Drove into town to find a better meter, no luck but they did have nice selection of analog multimeters.... I need a recommendation for a good mid grade multimeter with capacitance and diode testing from Amazon or ebay.
This one is on my list...

https://www.amazon.com/Peak-Electron...N7M0N1SPSE6VZA

Their website:
https://www.peakelec.co.uk/acatalog/...esr-meter.html
__________________
https://www.onanparts.com
Reply With Quote
The Following User Says Thank You to OnanParts For This Post:
  #6  
Old 08-06-2019, 10:52:47 PM
ulgydog56's Avatar
ulgydog56 ulgydog56 is offline
Registered-II
 
Join Date: Dec 2017
Location: Smithcreek, Michigan
Posts: 612
Thanks: 73
Thanked 273 Times in 205 Posts
Default Re: Capacitor Testing

go to any heating & cooling supply house for a supco cap tester, not that much money, made for cap testing only, gives mf reading or tells you if its open, use one for the last 20 years, never let me down, tested 1000s of caps...

Last edited by ulgydog56; 08-06-2019 at 11:02:06 PM. Reason: added
Reply With Quote
The Following User Says Thank You to ulgydog56 For This Post:
  #7  
Old 08-06-2019, 11:51:59 PM
dalmatiangirl61 dalmatiangirl61 is offline
Subscriber
 
Join Date: Feb 2010
Location: San Marcos, Texas / McGill, Nevada
Posts: 4,851
Thanks: 5,794
Thanked 4,153 Times in 2,052 Posts
Default Re: Capacitor Testing

That Supco tester looks like it will fill my needs well, thank you! Curious, not that its likely to happen too often, lets say I need to measure 1.5F (farad, not micro farad), is there a way to divide the readings? Same as 60uf/600uf question above.

Hmm, the ESR70 has a broader range than the Supco, decisions decisions.....
__________________
Those who can see the invisible, can do the impossible
Reply With Quote
  #8  
Old 08-07-2019, 09:26:28 AM
Radiomike Radiomike is offline
Registered-II
 
Join Date: Feb 2013
Location: Pincher Creek, Alberta, Canada
Posts: 505
Thanks: 0
Thanked 246 Times in 173 Posts
Default Re: Capacitor Testing

There are many capacitor testers on the market and if you are doing lots they are a good investment. I do possibly three or four a year and do leakage and current to calculate the value.

tanδ (greek lower case delta) is a measurement you can derive from the three voltmeter method (or from bridge methods) which with some manipulation gives a value for the equivalent series resistance ESR this is the simplest explanation I could find https://en.wikipedia.org/wiki/Dissipation_factor and

https://www.illinoiscapacitor.com/pd...factor_ESR.pdf

600µf is a large capacitor for motors, or is it an electronic component. Only some capacitors are rated for AC, like motor start and run capacitors. Many standard electronic aluminium electrolytics are only rated for use with DC.

Mike
Reply With Quote
The Following 2 Users Say Thank You to Radiomike For This Post:
  #9  
Old 08-07-2019, 02:26:34 PM
dalmatiangirl61 dalmatiangirl61 is offline
Subscriber
 
Join Date: Feb 2010
Location: San Marcos, Texas / McGill, Nevada
Posts: 4,851
Thanks: 5,794
Thanked 4,153 Times in 2,052 Posts
Default Re: Capacitor Testing

Most of what I see is caps for industrial electrical stuff, current list of caps with question marks on them is the 53000uf 30vdc cap in Hobart welder, then the 4000uf 100vdc caps I pulled from Miller welder, and the used 2200uf 100vdc caps I put into Miller welder. I need a definitive way to test these types of caps, I have no way of knowing if the ones I'm pulling are truly bad, or if the used caps I'm replacing them with are truly good.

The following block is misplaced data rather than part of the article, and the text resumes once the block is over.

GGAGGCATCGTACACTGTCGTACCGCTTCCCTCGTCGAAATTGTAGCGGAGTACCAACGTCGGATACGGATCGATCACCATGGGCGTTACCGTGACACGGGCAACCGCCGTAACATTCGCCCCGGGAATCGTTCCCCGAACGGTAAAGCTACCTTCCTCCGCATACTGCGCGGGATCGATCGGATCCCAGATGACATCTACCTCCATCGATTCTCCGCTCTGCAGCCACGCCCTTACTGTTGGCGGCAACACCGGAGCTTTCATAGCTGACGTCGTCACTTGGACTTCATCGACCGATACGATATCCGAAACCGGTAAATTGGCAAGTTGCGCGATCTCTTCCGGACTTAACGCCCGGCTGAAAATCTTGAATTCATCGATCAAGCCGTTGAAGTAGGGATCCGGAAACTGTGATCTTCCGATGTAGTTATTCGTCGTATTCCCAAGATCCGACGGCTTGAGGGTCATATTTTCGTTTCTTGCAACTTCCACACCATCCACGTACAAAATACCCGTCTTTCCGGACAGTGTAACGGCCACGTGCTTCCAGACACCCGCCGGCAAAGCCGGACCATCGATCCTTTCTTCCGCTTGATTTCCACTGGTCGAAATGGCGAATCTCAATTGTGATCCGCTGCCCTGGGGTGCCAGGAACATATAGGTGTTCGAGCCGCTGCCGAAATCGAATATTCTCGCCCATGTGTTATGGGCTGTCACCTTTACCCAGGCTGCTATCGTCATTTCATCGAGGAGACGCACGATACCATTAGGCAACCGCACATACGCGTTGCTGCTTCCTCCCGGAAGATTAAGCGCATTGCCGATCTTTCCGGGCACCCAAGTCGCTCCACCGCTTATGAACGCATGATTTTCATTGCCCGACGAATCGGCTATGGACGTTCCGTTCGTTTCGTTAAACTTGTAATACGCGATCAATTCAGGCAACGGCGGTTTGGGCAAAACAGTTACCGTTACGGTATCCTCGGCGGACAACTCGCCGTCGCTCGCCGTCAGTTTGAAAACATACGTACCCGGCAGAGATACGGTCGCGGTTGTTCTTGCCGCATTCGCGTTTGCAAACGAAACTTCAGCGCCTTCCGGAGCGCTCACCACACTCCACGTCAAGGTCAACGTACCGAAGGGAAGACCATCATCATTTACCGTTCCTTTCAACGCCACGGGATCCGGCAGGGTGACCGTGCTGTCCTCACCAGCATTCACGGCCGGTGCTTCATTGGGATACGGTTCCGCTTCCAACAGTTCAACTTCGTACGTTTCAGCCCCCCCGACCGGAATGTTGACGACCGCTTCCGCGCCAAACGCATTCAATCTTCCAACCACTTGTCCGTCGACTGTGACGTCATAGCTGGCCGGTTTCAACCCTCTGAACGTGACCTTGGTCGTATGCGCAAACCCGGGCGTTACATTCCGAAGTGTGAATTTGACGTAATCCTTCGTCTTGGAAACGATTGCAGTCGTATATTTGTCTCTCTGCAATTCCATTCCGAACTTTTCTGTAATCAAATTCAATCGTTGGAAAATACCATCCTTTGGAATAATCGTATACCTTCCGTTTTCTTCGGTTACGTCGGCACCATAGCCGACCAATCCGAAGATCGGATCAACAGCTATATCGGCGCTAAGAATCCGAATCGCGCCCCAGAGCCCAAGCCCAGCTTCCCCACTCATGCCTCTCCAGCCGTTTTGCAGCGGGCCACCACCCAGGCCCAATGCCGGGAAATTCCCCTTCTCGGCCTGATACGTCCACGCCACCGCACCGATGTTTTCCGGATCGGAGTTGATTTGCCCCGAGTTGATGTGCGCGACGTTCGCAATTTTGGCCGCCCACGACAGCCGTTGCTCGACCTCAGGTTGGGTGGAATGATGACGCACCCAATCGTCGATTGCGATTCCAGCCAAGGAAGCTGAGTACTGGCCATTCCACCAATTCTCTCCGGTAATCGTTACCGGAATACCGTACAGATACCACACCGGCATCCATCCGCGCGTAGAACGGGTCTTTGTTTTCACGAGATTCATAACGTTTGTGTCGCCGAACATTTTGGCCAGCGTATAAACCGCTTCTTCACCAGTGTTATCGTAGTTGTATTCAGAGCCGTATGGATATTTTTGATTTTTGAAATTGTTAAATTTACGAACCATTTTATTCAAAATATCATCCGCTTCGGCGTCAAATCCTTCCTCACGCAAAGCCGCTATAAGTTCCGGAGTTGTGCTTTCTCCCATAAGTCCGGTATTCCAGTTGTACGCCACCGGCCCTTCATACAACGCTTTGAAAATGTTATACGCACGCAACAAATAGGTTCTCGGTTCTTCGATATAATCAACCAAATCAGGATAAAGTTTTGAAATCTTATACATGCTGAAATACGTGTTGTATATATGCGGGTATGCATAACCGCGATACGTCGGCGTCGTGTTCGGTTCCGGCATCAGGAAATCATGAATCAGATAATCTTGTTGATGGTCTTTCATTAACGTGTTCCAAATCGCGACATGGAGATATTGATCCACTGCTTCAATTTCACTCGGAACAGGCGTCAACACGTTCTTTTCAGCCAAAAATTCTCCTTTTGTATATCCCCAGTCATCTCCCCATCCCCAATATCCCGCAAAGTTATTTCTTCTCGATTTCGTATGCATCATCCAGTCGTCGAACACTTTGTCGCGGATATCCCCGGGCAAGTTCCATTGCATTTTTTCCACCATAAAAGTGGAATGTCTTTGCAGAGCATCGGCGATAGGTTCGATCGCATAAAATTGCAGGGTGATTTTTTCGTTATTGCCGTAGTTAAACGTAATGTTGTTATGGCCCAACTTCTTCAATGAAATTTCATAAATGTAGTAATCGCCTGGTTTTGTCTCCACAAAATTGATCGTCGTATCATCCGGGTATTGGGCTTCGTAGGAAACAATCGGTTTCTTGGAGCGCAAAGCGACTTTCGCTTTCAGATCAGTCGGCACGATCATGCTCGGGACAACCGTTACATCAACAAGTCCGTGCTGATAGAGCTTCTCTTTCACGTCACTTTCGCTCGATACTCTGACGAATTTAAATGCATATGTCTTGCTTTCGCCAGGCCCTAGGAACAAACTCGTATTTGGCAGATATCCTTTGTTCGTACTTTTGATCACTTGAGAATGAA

Neither the ESR 70 (20,000uf max) or Supco (9,999uf max) tester will work with the 53000uf cap, certainly there is some type of tester or procedure for testing these.

Answer might be in posts #2&3, but you need to dumb it down a little for me to understand
__________________
Those who can see the invisible, can do the impossible
Reply With Quote
  #10  
Old 08-07-2019, 04:45:01 PM
Jasen Jasen is offline
Registered
 
Join Date: Jun 2018
Location: Addison, Michigan, USA
Posts: 4
Thanks: 0
Thanked 6 Times in 2 Posts
Default Re: Capacitor Testing

I have ordered several things from this company. Haven't tried this yet but I plan on getting one.

https://www.mpja.com/Digital-Inducta...tinfo/33374+TE

You will need to build your own enclosure though.
Reply With Quote
The Following User Says Thank You to Jasen For This Post:
  #11  
Old 08-07-2019, 05:12:45 PM
dalmatiangirl61 dalmatiangirl61 is offline
Subscriber
 
Join Date: Feb 2010
Location: San Marcos, Texas / McGill, Nevada
Posts: 4,851
Thanks: 5,794
Thanked 4,153 Times in 2,052 Posts
Default Re: Capacitor Testing

Jason
Looking at specs of that unit it has a max capacity of 100uf, well short of the 53000uf capacitor I need to test. Are there testers for these higher value caps? Or is there a way to divide/multiply signal for testing caps above 100uf.

If looking at multimeters with cap testing capabilities, are there models that will test 53000uf that anyone can recommend?

Looking at Klein MM700 multimeter shows it has a max capacitance reading of 4000uf, still a far cry from the 53000uf I need to test.
__________________
Those who can see the invisible, can do the impossible

Last edited by dalmatiangirl61; 08-07-2019 at 06:15:31 PM.
Reply With Quote
  #12  
Old 08-07-2019, 07:01:19 PM
Radiomike Radiomike is offline
Registered-II
 
Join Date: Feb 2013
Location: Pincher Creek, Alberta, Canada
Posts: 505
Thanks: 0
Thanked 246 Times in 173 Posts
Default Re: Capacitor Testing